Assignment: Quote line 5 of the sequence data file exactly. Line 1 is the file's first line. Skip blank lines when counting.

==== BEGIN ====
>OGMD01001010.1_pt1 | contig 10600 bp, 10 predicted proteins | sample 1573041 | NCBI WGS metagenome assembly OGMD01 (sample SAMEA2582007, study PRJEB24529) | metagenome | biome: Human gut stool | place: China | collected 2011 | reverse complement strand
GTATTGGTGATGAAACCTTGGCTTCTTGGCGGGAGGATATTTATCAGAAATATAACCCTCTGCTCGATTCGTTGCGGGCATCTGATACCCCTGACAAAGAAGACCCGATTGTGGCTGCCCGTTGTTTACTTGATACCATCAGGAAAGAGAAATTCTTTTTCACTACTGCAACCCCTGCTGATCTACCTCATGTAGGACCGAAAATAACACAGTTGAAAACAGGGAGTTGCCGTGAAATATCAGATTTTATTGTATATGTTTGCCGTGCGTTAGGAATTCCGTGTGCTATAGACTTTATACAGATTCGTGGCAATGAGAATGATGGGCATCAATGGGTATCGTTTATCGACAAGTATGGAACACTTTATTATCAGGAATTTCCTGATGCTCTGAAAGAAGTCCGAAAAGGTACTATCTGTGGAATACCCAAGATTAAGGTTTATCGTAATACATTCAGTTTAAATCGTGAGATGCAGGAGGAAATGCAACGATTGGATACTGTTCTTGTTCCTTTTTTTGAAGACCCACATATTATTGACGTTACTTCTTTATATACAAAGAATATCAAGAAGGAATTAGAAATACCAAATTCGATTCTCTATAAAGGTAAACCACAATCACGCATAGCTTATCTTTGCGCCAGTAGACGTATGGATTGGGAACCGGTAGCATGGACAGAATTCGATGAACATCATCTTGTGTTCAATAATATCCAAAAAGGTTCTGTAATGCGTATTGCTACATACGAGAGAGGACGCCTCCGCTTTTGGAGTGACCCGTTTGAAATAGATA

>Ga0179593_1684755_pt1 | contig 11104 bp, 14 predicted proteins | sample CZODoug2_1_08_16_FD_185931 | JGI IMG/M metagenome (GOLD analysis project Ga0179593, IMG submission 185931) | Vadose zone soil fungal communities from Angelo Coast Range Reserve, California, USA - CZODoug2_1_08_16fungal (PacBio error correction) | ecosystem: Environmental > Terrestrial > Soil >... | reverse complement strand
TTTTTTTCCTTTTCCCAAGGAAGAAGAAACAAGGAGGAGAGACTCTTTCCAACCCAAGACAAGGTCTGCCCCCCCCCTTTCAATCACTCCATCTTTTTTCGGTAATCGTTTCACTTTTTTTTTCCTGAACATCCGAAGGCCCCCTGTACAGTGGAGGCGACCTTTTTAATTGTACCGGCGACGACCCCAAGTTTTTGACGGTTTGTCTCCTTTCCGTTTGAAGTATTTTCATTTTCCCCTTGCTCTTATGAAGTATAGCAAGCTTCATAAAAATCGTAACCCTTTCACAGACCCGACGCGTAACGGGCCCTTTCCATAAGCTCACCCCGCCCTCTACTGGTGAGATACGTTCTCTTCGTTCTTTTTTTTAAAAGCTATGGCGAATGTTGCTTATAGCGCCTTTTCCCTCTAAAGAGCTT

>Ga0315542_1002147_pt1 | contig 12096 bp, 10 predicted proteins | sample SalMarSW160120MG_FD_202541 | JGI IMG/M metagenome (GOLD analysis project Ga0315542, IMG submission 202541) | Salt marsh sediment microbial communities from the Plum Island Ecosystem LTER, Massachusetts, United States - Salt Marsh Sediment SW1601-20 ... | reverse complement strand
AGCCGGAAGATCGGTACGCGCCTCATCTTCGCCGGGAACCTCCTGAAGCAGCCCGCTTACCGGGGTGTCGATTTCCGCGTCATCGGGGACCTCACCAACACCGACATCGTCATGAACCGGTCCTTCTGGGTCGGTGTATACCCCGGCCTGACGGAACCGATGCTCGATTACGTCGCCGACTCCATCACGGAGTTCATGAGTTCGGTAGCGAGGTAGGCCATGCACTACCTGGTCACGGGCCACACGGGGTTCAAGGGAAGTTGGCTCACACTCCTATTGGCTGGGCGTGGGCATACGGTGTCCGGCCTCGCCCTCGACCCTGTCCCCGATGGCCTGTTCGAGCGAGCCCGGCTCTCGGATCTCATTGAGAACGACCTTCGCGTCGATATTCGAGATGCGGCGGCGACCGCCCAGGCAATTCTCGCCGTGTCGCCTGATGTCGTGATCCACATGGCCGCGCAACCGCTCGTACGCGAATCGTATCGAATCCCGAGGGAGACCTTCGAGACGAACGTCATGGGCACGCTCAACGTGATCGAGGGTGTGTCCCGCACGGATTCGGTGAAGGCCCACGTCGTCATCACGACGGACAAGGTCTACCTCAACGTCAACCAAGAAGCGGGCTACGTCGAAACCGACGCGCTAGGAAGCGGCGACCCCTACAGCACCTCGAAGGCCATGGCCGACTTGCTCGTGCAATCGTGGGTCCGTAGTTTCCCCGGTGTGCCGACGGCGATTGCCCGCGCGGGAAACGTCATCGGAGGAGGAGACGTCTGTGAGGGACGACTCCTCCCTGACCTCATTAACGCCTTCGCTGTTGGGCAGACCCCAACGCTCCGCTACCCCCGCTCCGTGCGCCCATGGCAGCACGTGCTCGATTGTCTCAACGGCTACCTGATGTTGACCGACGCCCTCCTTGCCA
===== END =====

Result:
>Ga0315542_1002147_pt1 | contig 12096 bp, 10 predicted proteins | sample SalMarSW160120MG_FD_202541 | JGI IMG/M metagenome (GOLD analysis project Ga0315542, IMG submission 202541) | Salt marsh sediment microbial communities from the Plum Island Ecosystem LTER, Massachusetts, United States - Salt Marsh Sediment SW1601-20 ... | reverse complement strand